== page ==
The Liver Speaks to the Ectopic Embryo
For many years you did not exist and then you appeared,
a pale speck towing your red moon by a string. I did not
have eyes before I saw you. I had not known magic
that could slip you from its dark pocket. How did you
get here? You touched me you were delicate and tangled
light as a ball of dust your moon collapsed against me
spilling its threads it was nice to be touched. At first
it was nice to be touched. Months
have passed that you and I have ridden the unremitting night
clutching so I cannot say which part of me is me and which
is you your moon was a bulb I did not foresee it burrowing
deep inside me nor its blooms unfolding I had not known
what it was to be overrun. Ectopic. Do you know
what it means it means you should go back
where you came from. When will the earth arrive
it is always so close but only you are getting bigger. At times
a feeble light filters through the darkness open your eyes
is it the glare of the bright earth impossible to get to
from here. Do you know what it means? Even though
we are together you will never not be lost I had not understood
you were meant to leave but I must stay
you must stay with me in these crowded heavens
where the dismal planets now are bumping
against each other and I cannot say
if I can carry you much longer we are not, after all, weightless.
Your baby, small as a thumb, rocks inside you
as you bend at the table, touching a match to the wick.
In your twelfth week your baby knows its sex though does not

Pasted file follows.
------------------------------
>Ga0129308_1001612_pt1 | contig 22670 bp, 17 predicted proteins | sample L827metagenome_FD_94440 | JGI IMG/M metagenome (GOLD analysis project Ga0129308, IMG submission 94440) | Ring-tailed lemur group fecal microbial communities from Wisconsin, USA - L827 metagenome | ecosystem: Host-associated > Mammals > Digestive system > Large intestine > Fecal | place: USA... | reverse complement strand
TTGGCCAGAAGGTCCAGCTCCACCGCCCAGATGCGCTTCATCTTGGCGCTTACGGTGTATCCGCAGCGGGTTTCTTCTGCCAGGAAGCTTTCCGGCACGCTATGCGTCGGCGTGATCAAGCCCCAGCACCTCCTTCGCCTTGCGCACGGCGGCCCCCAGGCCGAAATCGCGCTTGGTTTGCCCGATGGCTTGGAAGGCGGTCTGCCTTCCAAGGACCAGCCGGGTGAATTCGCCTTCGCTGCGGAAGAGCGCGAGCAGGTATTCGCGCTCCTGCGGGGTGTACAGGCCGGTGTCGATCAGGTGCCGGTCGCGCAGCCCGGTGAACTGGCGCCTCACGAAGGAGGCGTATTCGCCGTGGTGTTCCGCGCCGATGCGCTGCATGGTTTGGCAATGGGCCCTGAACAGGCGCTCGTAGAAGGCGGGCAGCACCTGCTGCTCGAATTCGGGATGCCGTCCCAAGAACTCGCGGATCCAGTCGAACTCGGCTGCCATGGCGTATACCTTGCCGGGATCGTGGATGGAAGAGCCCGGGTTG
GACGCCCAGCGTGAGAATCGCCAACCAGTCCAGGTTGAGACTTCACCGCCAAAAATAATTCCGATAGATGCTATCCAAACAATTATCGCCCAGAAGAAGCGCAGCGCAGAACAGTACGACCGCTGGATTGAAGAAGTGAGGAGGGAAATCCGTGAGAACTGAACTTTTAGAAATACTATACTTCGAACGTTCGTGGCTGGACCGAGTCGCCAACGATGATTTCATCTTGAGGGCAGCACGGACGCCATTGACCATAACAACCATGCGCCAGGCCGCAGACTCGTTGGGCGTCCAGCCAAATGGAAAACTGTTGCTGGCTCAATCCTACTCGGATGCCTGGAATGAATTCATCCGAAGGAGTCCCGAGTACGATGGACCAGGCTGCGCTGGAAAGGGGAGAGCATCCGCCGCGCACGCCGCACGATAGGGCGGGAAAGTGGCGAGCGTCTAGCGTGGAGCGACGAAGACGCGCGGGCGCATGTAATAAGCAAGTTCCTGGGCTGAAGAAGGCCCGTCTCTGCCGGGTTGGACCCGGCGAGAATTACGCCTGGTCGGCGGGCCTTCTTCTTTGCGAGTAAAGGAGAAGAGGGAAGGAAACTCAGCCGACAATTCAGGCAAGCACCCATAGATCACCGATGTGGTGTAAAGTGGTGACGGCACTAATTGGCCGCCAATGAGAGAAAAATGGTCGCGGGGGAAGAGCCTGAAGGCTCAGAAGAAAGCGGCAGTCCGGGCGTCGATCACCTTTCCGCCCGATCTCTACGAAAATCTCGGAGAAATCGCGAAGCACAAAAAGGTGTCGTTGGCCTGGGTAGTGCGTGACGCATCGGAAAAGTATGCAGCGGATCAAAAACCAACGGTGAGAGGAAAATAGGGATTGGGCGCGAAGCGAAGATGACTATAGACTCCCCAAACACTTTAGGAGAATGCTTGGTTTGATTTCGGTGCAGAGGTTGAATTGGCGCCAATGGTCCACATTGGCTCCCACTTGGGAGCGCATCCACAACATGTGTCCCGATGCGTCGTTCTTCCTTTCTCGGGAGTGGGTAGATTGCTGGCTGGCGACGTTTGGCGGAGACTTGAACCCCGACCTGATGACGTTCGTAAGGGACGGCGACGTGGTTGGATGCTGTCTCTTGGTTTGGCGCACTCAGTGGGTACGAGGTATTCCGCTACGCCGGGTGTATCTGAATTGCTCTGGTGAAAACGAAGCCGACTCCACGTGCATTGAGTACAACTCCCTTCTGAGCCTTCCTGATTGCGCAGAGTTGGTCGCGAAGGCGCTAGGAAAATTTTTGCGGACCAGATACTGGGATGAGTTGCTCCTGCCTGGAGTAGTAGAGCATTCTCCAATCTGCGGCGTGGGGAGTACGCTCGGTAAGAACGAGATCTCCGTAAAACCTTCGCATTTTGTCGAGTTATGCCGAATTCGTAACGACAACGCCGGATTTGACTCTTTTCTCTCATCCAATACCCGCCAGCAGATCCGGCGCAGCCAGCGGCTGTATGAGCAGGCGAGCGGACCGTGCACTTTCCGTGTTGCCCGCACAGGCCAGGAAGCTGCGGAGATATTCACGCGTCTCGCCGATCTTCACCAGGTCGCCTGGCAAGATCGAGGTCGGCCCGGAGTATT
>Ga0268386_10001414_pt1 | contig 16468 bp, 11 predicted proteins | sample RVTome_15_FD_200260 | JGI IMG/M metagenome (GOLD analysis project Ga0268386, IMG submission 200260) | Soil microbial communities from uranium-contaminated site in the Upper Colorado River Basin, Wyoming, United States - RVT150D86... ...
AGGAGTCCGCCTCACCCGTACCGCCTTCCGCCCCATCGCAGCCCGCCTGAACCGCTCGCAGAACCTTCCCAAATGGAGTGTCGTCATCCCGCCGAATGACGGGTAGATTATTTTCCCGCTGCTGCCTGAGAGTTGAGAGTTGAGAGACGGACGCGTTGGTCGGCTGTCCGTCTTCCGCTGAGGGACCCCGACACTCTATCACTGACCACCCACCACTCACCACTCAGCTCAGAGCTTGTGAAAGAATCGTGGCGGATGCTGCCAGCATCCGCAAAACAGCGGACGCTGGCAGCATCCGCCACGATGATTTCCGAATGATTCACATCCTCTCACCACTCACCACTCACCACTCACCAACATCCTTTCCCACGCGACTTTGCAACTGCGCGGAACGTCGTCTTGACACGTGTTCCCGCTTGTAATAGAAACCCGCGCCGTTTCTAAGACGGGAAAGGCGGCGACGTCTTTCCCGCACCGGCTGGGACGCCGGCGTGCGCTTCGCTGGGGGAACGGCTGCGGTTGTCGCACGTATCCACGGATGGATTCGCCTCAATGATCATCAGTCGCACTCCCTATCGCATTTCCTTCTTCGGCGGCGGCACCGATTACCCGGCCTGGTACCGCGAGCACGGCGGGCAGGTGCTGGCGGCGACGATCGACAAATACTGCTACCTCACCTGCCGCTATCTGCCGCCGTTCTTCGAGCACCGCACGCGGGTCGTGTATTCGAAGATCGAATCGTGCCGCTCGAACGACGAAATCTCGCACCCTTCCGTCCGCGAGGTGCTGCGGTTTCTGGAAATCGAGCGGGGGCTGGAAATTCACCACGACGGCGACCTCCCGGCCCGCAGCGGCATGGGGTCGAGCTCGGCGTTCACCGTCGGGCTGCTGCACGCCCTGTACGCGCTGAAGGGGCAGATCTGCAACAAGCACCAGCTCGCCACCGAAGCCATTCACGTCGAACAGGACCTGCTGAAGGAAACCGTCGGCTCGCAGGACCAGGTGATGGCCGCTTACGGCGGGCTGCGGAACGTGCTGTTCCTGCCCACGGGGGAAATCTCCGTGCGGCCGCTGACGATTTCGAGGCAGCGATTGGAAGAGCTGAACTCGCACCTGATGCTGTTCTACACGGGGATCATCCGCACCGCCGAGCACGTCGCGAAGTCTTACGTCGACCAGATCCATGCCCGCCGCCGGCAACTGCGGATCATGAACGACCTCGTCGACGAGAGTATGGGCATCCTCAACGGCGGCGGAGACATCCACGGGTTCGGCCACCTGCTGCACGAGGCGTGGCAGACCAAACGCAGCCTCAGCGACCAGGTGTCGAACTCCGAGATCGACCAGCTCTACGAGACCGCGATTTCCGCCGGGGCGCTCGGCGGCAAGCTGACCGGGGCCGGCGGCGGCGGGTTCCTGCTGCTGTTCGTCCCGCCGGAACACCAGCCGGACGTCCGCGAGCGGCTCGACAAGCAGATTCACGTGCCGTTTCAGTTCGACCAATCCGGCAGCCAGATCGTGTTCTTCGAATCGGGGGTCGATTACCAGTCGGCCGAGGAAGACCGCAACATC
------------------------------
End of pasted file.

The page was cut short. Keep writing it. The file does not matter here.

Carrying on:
know what it means. You allow its secrets. You have
secrets of your own, carrying
the tray of bitter cheese. The many arms
of the Christmas tree sway their heavy sleeves
as if to tend the brightly colored flock gathered beneath it,
remembering the fields. The girl
sits on her calves on the floor, drawing a dog on a leash.
This is the Great Before about which no answer is sufficient.
When the baby comes, we are all made unfathomable,
creatures come forth with tired eyes from a world
that could not have existed. The table. The cheese
a deck of cards with blank faces. Though we
might try to explain – here was the whoosh
of your sister’s palm sweeping across the page, here
your mother climbed the stairs, heels in the air
like a diver preparing to jump – who could believe such a thing?
In the end, the world before we were in it
is the same as the world after. The dog on the page has the curliest eyelashes
you ever did see.
The Sound of the Maul that Cracked Open the Stone Child of Sens, 1582
It was not until they had broken off a large portion of the covering shell, and seen the wonderful sight inside, that they understood what they were dealing with.
—Jan Bondeson, The Earliest Known Case of a Lithopaedion
The sound was not an ax to a tree was not a knife to an oyster
big as a human skull not quite a skull sound. Madame Chatri
lies on the table her abdomen yawns at the world its graying
tangle of organs. But that is not the point. Two of our hands
steady the rock two hands swing the hammer. Make haste
twenty-eight years the tumor has waited to be born and finally
Madame Chatri has died. A cracking sound at last. The door is now
opened to the small room. Hair on the head I can see it. A tooth
in the jaw I can see it. Now here comes the iron extractor to wrench it
free. Off lops its right hand. Fetus! The hand to the wooden floor
thump what a sound. Oh prodigious delivery. Womb
of the dead woman. The rumors are true they are true.